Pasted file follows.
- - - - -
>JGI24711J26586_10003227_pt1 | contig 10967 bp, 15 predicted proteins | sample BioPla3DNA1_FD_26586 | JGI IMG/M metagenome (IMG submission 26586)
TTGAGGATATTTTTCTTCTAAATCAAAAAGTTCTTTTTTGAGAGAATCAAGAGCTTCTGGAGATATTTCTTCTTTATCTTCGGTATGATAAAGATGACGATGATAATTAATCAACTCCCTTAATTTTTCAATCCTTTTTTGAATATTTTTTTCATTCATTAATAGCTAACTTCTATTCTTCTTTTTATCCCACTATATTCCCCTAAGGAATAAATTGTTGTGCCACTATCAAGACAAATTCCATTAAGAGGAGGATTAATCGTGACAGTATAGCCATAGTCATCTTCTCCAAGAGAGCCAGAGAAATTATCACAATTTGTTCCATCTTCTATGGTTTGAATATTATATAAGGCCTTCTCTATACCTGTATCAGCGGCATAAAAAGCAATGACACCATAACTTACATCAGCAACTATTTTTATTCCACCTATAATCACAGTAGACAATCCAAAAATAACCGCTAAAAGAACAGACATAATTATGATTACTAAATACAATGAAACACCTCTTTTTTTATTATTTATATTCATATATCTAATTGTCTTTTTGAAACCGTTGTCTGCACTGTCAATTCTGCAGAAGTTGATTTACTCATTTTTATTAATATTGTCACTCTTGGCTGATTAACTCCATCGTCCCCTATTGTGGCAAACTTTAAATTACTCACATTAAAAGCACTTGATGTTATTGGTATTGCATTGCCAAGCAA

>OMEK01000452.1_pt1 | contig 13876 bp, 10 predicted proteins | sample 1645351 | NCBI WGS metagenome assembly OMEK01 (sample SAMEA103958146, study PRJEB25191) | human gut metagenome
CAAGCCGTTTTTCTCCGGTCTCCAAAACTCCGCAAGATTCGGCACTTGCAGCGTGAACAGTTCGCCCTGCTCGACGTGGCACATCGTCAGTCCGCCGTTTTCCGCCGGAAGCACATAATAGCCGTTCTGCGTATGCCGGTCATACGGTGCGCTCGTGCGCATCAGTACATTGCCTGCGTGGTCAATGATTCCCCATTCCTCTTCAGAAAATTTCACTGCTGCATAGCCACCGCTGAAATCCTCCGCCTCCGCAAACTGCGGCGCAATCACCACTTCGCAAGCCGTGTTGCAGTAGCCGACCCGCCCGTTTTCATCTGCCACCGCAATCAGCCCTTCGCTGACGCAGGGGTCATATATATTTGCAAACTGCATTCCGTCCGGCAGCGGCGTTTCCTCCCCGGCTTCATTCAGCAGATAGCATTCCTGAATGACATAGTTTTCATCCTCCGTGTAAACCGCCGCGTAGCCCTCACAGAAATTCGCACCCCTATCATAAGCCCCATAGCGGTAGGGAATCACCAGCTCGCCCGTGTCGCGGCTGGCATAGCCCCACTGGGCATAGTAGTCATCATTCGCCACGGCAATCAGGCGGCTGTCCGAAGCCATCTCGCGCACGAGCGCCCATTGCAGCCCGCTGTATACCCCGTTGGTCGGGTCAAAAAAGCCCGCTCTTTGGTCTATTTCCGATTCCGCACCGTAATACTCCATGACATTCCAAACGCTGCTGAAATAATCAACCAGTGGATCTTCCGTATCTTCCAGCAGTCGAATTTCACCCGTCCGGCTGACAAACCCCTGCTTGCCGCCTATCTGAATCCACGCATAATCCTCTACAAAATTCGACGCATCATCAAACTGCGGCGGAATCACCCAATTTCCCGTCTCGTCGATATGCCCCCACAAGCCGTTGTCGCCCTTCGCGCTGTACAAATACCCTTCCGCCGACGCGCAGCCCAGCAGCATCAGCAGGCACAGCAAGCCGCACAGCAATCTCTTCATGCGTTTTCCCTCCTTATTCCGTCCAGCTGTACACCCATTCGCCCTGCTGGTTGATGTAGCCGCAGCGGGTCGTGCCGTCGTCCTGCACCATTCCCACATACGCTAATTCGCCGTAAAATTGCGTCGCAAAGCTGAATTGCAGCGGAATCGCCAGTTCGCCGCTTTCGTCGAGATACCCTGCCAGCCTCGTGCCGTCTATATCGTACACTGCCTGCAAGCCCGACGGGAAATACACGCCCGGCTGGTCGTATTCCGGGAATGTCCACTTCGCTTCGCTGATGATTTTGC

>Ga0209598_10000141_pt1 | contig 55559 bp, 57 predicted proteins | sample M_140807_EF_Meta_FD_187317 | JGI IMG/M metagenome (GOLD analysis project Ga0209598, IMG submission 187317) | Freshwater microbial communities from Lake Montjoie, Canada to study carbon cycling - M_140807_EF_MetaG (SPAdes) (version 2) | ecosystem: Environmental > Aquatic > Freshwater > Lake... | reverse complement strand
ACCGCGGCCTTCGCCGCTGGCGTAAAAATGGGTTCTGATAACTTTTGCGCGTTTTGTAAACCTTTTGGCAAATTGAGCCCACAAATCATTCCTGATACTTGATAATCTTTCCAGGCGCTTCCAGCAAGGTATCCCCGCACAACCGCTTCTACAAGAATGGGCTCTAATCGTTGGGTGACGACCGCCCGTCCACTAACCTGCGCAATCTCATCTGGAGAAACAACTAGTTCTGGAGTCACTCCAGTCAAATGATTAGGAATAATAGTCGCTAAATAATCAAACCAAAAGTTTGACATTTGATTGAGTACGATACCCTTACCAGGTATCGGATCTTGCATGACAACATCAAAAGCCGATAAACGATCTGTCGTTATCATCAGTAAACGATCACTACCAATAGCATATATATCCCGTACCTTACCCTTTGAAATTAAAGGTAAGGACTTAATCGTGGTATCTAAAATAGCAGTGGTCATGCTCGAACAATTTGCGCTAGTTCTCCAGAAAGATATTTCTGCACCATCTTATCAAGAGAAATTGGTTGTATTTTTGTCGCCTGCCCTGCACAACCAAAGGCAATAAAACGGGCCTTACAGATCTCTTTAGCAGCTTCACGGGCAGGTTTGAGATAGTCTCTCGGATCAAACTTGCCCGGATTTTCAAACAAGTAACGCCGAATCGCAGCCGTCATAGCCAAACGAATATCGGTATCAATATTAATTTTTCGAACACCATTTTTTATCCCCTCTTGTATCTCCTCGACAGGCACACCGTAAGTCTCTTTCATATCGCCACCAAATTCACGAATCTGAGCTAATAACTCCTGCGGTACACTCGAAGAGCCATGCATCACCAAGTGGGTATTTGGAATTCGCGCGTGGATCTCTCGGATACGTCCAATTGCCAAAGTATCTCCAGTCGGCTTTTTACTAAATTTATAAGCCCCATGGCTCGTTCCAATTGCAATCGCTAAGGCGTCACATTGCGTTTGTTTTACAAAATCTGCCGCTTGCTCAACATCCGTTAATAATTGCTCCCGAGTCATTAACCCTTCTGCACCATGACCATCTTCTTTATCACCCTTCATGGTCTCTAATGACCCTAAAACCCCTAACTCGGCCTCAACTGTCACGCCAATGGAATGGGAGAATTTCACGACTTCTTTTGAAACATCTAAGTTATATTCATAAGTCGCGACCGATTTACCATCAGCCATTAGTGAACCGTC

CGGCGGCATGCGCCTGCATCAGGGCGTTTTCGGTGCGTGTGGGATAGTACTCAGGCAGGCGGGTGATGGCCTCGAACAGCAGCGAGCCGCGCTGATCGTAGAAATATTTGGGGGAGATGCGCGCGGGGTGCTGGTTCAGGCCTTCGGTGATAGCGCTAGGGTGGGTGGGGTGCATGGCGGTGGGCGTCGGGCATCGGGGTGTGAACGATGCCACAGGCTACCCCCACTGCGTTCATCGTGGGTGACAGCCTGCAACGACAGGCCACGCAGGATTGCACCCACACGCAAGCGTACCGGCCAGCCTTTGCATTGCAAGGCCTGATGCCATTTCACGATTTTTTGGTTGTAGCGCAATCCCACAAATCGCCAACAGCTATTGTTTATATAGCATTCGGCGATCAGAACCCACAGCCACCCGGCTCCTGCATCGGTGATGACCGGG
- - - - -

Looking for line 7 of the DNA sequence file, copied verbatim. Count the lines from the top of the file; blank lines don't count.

CGGCGGCATGCGCCTGCATCAGGGCGTTTTCGGTGCGTGTGGGATAGTACTCAGGCAGGCGGGTGATGGCCTCGAACAGCAGCGAGCCGCGCTGATCGTAGAAATATTTGGGGGAGATGCGCGCGGGGTGCTGGTTCAGGCCTTCGGTGATAGCGCTAGGGTGGGTGGGGTGCATGGCGGTGGGCGTCGGGCATCGGGGTGTGAACGATGCCACAGGCTACCCCCACTGCGTTCATCGTGGGTGACAGCCTGCAACGACAGGCCACGCAGGATTGCACCCACACGCAAGCGTACCGGCCAGCCTTTGCATTGCAAGGCCTGATGCCATTTCACGATTTTTTGGTTGTAGCGCAATCCCACAAATCGCCAACAGCTATTGTTTATATAGCATTCGGCGATCAGAACCCACAGCCACCCGGCTCCTGCATCGGTGATGACCGGG